Links 4/14/2020

Dear patient readers,

I lost a huge amount of my evening because my outbound mail account quit working and my mail host was utterly at sea as to why.

Lose Yourself in a Breathtaking New NASA Image of The ‘Pillars of Creation’ Science Alert (David L)

New Theory Explains How Interstellar Object ‘Oumuamua Got Its Freaky Shape Gizmodo (Kevin W)

Ukraine: wildfires draw dangerously close to Chernobyl site Guardian (resilc)

Strange Forest Patches Littering The Amazon Point to Agriculture 10,000 Years Ago Science Alert (Chuck L)

Deadly olive tree disease across Europe ‘could costs billions’ BBC (resilc)

Hidden failures Science Direct


John Conway, inventor of the Game of Life, has died of COVID-19 ars technica (David L)

How coronavirus stalled climate change momentum Financial Times

Airfare likely to shoot up threefold due to social distancing Times of India

A pandemic like coronavirus may be reported like a war but it is very different Independent. Kevin W: “Worth reading this.”


First detailed map of transcriptome and epitranscriptome for novel coronavirus (SARS-CoV-2) Medical Net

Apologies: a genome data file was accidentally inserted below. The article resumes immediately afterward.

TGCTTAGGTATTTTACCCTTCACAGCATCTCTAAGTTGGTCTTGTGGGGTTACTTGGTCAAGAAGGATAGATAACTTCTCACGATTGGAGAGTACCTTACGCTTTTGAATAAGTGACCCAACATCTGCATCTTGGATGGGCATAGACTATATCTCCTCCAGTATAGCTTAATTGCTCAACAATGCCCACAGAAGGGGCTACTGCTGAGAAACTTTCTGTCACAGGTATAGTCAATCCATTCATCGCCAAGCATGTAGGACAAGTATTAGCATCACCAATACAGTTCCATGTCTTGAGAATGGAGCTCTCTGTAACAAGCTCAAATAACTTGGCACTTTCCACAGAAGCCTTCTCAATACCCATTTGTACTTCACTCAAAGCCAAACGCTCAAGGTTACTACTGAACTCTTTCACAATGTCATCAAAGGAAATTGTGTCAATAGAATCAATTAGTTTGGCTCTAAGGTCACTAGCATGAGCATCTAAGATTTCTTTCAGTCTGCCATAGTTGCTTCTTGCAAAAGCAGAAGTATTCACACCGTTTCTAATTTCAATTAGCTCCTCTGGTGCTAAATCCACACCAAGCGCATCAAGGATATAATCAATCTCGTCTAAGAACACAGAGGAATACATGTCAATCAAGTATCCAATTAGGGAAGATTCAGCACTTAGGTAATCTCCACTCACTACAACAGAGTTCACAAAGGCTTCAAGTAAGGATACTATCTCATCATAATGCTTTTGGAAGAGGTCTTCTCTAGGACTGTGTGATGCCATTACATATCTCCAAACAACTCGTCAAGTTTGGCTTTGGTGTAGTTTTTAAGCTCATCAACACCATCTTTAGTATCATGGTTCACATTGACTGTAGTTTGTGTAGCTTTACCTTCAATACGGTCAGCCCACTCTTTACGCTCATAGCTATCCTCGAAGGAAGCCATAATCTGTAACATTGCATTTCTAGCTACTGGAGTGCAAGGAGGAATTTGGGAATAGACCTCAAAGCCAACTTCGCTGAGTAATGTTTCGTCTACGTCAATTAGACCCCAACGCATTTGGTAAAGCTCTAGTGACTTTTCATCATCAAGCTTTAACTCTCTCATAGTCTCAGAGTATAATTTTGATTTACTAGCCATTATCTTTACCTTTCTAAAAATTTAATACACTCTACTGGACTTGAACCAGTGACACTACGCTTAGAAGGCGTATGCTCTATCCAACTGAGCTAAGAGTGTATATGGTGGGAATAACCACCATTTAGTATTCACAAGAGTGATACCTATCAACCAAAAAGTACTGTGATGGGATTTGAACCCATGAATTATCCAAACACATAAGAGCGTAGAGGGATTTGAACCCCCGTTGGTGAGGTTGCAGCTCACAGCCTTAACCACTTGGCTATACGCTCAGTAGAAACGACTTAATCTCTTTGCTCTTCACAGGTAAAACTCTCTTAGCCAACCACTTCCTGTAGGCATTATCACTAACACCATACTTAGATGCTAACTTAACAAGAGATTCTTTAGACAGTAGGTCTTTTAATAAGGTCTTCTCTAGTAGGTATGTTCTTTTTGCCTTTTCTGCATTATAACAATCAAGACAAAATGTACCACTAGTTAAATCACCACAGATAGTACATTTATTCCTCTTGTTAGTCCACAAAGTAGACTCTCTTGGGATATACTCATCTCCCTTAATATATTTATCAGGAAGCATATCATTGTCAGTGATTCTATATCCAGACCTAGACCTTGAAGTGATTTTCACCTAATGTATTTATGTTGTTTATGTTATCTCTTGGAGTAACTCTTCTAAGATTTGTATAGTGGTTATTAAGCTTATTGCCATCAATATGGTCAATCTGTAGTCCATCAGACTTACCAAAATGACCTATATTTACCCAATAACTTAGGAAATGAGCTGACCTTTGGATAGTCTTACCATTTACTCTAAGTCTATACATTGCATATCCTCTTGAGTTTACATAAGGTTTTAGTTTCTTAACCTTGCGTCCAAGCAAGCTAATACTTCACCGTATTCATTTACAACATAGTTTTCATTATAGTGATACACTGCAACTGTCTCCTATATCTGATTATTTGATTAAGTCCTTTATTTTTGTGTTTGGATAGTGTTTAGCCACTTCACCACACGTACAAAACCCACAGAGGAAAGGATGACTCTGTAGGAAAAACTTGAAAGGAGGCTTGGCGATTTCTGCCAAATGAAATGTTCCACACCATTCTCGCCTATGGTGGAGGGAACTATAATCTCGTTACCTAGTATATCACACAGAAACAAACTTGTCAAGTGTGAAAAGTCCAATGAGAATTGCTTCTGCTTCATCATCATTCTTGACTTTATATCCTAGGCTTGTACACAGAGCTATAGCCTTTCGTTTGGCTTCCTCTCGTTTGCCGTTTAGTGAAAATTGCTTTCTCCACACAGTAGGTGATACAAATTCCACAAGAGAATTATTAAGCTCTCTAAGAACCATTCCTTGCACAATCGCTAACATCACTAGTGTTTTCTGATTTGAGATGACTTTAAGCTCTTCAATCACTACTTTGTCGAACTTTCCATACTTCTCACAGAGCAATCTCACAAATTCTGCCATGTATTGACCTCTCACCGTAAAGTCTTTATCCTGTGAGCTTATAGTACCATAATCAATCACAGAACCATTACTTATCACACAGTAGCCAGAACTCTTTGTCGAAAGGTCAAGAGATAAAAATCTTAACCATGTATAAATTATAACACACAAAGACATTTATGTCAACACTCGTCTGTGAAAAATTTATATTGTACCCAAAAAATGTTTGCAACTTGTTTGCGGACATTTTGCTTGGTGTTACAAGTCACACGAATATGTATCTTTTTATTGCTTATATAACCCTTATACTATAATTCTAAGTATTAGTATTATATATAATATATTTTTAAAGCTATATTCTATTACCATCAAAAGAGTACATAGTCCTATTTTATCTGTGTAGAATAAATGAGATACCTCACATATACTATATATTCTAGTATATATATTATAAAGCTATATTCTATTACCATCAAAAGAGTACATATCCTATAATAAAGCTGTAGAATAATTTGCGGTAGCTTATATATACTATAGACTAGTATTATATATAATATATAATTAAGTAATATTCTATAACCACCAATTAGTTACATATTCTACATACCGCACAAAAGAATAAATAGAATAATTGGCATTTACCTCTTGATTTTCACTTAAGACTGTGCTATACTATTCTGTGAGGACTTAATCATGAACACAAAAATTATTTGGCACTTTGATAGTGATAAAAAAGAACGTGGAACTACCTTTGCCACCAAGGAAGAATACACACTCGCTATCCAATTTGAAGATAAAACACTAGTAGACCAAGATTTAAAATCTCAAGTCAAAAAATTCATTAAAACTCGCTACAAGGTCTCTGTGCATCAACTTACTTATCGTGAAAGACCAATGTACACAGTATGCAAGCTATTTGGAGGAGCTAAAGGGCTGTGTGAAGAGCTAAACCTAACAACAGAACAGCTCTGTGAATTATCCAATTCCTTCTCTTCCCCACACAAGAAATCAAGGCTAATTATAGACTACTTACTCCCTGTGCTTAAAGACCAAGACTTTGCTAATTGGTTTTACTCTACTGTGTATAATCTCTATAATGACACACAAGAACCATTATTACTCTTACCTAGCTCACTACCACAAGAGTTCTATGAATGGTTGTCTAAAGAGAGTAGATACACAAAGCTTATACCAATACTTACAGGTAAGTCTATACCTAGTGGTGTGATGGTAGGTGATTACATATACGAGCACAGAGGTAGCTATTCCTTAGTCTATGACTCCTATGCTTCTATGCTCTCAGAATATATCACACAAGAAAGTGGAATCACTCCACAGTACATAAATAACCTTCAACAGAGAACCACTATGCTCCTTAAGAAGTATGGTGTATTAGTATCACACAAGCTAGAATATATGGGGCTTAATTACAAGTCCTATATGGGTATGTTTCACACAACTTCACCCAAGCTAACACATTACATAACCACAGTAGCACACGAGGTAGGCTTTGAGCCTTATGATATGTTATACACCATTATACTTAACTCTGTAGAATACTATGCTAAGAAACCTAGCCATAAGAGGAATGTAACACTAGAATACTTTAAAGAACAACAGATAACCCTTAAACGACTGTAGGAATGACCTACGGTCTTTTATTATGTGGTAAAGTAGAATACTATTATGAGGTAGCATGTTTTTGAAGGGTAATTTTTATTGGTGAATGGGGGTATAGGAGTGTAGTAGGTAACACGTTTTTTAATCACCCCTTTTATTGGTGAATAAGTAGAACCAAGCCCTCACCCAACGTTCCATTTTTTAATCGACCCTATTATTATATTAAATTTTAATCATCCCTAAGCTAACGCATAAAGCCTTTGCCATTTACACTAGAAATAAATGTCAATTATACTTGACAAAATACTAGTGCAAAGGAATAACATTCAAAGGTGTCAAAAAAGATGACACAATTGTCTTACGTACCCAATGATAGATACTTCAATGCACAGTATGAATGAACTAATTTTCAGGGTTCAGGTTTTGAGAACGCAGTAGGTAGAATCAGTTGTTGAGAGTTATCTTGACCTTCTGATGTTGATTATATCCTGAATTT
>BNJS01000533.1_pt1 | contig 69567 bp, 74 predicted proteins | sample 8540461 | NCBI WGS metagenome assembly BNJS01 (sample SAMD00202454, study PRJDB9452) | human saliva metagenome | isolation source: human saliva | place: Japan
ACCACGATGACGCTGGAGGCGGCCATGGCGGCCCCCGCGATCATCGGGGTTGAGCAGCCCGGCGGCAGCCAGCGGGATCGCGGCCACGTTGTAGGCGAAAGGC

Novel coronavirus attacks and destroys T cells, just like HIV News Medical (Kevin W)

Genomic Study Points to Natural Origin of COVID-19 NIH Director’s Blog (furzy)


Who Is Immune to the Coronavirus? New York Times (David L)

How One Firm’s Covid-19 Tests Help Control The Virus In South Korea Forbes (Bill C)

Coronavirus tracked: the latest figures as the pandemic spreads Financial Times

Japanese flu drug ‘clearly effective’ in treating coronavirus, says China Guardian (furzy)

FDA clears N95 decontamination process that could clean up to 4 million masks per day TechCrunch

I got Coronavirus Test.. The result? Facebook (ddd). A must watch. The US will never never never never get there.

New Research Shows Anti-Coronavirus Drugs Could Be Produced for Pennies Mint Press (JTM). It should be more widely known that manufacturing drugs routinely is even more profitable than printing cash.